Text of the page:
Anguilla’s laidback charm

“We can take comfort in the fact that some things never change,” writes WAG Wanderer Barbara Barton Sloane. Anguilla’s “water is still azure and crystal-clear, its sands are white and powder-soft; the sky remains an irresistible cerulean blue; and the Anguillan people are still kind, gracious and eager to welcome you to their special island paradise.”

Anguilla is a British overseas island territory that is tucked away in the northern Caribbean and nestled around unrivaled white beaches and deeply turquoise seas. It is casual and easy, a blend of high style and low-key elegance with a people who are one of its best features. Anguillans are genial and friendly. They take pride in their rich culture, their home and the pleasure of sharing it with visitors from around the world.

Aunt Bea, Uncle Ernie — just one big happy family 

Throughout my visit, it was not unusual to hear Anguillans greet me with a friendly “hello” and, not long after that, we often got to know each other by name. Aunt Bea is a name I won’t soon forget. A well-known presence on Shoal Bay, this adorable lady was often found under the shade of the sea grapes across from Uncle Ernie’s where she would sit and sew the colorful handmade dolls that she sold on the beach. I bought a pretty doll attired in yellow, green and pink, my favorite memento of both the place and the lady. And where and what is Uncle Ernie’s? A well-known Shoal Bay beach bar, one of the most famous eateries in Anguilla, the bar dates from 1984, opened by the late Ernest Benjamin (Uncle Ernie). Today it remains a family affair now operated by his daughters and a nephew. I ordered the barbecue chicken and the signature rum punch — a very good choice.

Anguilla is a mere 30 minutes away by ferry from bustling St. Maarten and a few minutes by plane from high and mighty St. Barths. Comparisons are futile because Anguilla is, well, different — in a good way. Just three miles wide and 27 miles long, the country is flat and dotted with scrub and small salt ponds. Wild donkeys and goats wander freely, adding their particular earthy charm. The island traces its ancestry back to the time of the Arawak Indians and their spirit continues to offer a haven of laidback charm that is hard to come by on most other Caribbean islands. It still enjoys the reputation of being somewhat under the radar, serene among its touristy, trinket-hawking neighbors — this despite some changes made, actually plenty of them within the recent past.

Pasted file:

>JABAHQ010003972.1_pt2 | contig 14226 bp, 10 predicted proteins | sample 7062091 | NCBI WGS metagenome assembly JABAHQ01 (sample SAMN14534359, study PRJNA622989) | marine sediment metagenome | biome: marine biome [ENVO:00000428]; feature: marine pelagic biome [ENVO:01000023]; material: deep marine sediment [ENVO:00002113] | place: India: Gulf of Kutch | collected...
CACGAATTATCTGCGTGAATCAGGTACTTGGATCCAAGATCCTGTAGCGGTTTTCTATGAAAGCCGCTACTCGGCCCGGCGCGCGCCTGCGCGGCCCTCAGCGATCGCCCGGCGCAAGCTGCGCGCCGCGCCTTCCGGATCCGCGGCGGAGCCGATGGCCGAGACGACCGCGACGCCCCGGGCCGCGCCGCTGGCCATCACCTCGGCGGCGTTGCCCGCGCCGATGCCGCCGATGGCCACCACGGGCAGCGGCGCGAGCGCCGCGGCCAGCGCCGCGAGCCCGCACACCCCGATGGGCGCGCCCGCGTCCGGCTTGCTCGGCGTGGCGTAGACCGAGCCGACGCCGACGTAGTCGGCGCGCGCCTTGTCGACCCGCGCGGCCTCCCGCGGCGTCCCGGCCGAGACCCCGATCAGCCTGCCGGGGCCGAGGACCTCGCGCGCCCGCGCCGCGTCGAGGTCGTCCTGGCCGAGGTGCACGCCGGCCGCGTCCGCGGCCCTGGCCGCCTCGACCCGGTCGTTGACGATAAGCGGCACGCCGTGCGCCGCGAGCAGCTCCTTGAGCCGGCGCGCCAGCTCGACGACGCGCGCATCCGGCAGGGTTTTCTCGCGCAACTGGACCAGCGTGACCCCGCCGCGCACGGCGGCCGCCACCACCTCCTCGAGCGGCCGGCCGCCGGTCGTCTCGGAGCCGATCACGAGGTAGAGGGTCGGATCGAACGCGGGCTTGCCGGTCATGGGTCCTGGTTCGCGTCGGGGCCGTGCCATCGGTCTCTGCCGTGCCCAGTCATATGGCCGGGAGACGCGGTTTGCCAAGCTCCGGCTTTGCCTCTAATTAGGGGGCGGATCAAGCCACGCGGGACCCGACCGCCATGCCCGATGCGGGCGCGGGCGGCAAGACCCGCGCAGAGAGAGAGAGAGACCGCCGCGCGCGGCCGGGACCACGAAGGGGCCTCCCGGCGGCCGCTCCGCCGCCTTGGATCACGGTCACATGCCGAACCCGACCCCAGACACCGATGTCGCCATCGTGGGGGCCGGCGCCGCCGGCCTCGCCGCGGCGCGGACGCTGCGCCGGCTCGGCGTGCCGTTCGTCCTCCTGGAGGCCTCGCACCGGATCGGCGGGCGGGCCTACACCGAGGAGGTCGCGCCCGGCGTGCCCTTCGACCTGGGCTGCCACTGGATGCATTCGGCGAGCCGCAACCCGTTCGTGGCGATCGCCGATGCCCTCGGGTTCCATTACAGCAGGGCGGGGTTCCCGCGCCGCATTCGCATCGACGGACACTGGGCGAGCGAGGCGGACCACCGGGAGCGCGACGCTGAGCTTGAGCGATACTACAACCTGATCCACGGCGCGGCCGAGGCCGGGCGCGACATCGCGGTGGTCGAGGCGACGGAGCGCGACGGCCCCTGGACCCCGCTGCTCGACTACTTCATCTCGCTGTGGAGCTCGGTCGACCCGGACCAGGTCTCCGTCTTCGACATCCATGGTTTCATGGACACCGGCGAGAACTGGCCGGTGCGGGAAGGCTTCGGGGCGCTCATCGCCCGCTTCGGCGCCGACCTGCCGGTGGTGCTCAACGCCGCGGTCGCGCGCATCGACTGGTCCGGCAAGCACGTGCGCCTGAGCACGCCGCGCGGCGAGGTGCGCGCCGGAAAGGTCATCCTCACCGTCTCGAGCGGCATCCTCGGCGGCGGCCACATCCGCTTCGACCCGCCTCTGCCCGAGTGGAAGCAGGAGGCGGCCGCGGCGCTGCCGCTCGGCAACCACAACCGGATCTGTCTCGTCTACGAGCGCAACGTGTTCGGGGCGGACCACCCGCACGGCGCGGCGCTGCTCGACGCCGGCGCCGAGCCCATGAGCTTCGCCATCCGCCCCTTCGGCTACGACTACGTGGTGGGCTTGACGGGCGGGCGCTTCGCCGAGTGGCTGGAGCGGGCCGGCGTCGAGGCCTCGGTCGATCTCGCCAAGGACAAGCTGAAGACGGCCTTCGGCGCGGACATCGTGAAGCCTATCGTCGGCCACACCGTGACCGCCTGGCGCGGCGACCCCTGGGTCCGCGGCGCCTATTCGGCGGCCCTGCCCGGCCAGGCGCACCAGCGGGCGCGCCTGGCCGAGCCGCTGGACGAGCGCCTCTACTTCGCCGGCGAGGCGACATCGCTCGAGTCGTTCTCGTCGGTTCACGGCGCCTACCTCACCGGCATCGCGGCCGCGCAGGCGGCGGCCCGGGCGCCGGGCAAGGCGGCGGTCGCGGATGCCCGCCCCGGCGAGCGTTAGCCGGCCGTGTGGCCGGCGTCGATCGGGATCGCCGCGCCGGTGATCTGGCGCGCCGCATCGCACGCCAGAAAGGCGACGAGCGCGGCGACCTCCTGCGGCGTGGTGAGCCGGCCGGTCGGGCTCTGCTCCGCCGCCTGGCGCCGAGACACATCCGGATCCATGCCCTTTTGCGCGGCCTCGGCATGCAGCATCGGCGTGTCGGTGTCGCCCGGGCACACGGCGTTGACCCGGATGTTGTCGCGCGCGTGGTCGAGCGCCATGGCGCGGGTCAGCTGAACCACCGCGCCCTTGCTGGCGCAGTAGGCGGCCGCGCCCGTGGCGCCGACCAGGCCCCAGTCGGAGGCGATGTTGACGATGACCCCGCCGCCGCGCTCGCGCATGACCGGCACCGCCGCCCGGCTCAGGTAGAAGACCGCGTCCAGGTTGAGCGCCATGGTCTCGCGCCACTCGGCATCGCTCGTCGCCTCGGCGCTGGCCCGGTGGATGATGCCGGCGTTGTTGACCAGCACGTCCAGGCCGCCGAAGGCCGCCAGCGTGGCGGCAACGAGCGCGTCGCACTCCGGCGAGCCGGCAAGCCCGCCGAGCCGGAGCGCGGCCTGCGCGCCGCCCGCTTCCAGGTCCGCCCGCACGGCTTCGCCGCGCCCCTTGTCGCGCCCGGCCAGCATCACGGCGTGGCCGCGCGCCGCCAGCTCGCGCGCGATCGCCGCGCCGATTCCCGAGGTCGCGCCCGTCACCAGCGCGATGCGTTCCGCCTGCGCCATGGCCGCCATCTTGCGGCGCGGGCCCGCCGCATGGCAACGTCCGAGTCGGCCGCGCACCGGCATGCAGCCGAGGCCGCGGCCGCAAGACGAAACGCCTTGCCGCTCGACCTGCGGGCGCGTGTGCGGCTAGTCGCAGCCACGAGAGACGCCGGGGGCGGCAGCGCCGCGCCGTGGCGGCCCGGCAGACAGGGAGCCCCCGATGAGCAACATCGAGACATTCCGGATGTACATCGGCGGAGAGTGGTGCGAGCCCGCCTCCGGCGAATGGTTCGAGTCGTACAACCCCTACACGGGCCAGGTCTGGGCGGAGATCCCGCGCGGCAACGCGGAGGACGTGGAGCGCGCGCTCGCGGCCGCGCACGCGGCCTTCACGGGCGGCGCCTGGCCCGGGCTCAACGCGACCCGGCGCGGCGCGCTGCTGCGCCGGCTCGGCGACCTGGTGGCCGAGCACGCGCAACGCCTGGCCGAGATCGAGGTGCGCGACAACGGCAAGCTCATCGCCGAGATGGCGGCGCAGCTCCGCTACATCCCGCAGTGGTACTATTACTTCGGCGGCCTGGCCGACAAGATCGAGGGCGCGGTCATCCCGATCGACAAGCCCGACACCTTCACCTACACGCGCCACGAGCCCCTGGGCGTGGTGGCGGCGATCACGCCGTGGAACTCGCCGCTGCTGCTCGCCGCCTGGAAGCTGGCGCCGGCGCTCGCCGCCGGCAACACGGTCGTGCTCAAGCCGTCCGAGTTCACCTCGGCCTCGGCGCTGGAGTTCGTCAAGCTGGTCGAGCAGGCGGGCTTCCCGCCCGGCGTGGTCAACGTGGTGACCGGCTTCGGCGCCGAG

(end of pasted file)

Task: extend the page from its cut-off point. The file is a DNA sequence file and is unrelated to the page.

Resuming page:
A gentle island

This serenity has not come about haphazardly but thanks to a forward-planning government intent on protecting the country’s culture and beaches. Anguilla banned large cruise ships and towering hotels, and although it’s a haunt for many bold-faced names, you wouldn’t know it.  Locals are remarkably unfazed and treat glitterati like everyone else. The original, small airport’s runway has been lengthened to handle private jets, and a large port has been built to accommodate yachts like the SeaDream and SeaBourn. 

Serenity was most definitely not the order of the day, however, a few years back when Hurricane Irma blew through Anguilla, severely damaging homes, hotels, restaurants, resorts and the glorious gardens and lush vegetation that this island is known for. Happily, things grow fast in the Caribbean. With that and extraordinary on-the-ground relief efforts, Anguilla is back in business once more. 

Your invitation to exhale

I guested for a few days on Rendezvous Beach at the spectacular CuisinArt Golf Resort & Spa, once owned by Leandro Rizzuto, co-founder of the Stamford-based Conair Corp. and thus the man behind Cuisinart. (Daughter Babe was WAG’s first cover when the magazine was reintroduced in 2011.) It makes sense as the Cuisinart name is synonymous with a gourmet lifestyle.  Integral to this property is its soilless hydroponic garden farm where plants are grown using a mixture of nutrients and water — and nothing else. (The resort’s new owner, Best Buy founder Richard Schulze, is planning to upgrade it.) The foods grown here are harvested and served at their restaurants the same day under the watchful eye of Dino Jagtiani, CuisinArt’s new executive chef. Well-respected in the Caribbean, he said he is grateful to be in Anguilla, heading the kitchen at CuisinArt.

And why not? This resort puts you in mind of Mykonos. A white-sugar beach surrounded by cubic-shaped, Mediterranean style villas blaze brilliant white in the sun. My room was done in vibrant Caribbean colors and offered a spectacular view of the grounds and the bright blue sea beyond. My balcony was the ideal place for morning coffee or a pre-dinner cocktail. I put it to good use. I dined at Santorini, the crown jewel of CuisinArt’s culinary offerings, both Mediterranean and Caribbean. And although there were many activities to check out, I was most content lazing poolside. Whenever I thought I should rouse myself for a little tennis or snorkeling, I quickly thought better of it. I was perfect just where I was, thank you. 

Feeling is believing

As the island continues to develop, it is not on its way to becoming the Caribbean Southampton anytime soon.  We can take comfort in the fact that some things never change. Its water is still azure and crystal-clear; its sands are white and powder-soft; the sky remains an irresistible, cerulean blue; and the Anguillan people are still kind, gracious and eager to welcome you to their special island paradise. Indeed, they have a saying here: Feeling is believing.  I’ve felt Anguilla’s soothing sun as I lazed in a hammock. I’ve felt its sparkling ocean breeze as I walked the beach. And I’ve definitely felt the good vibes of its people.  I’m a believer.

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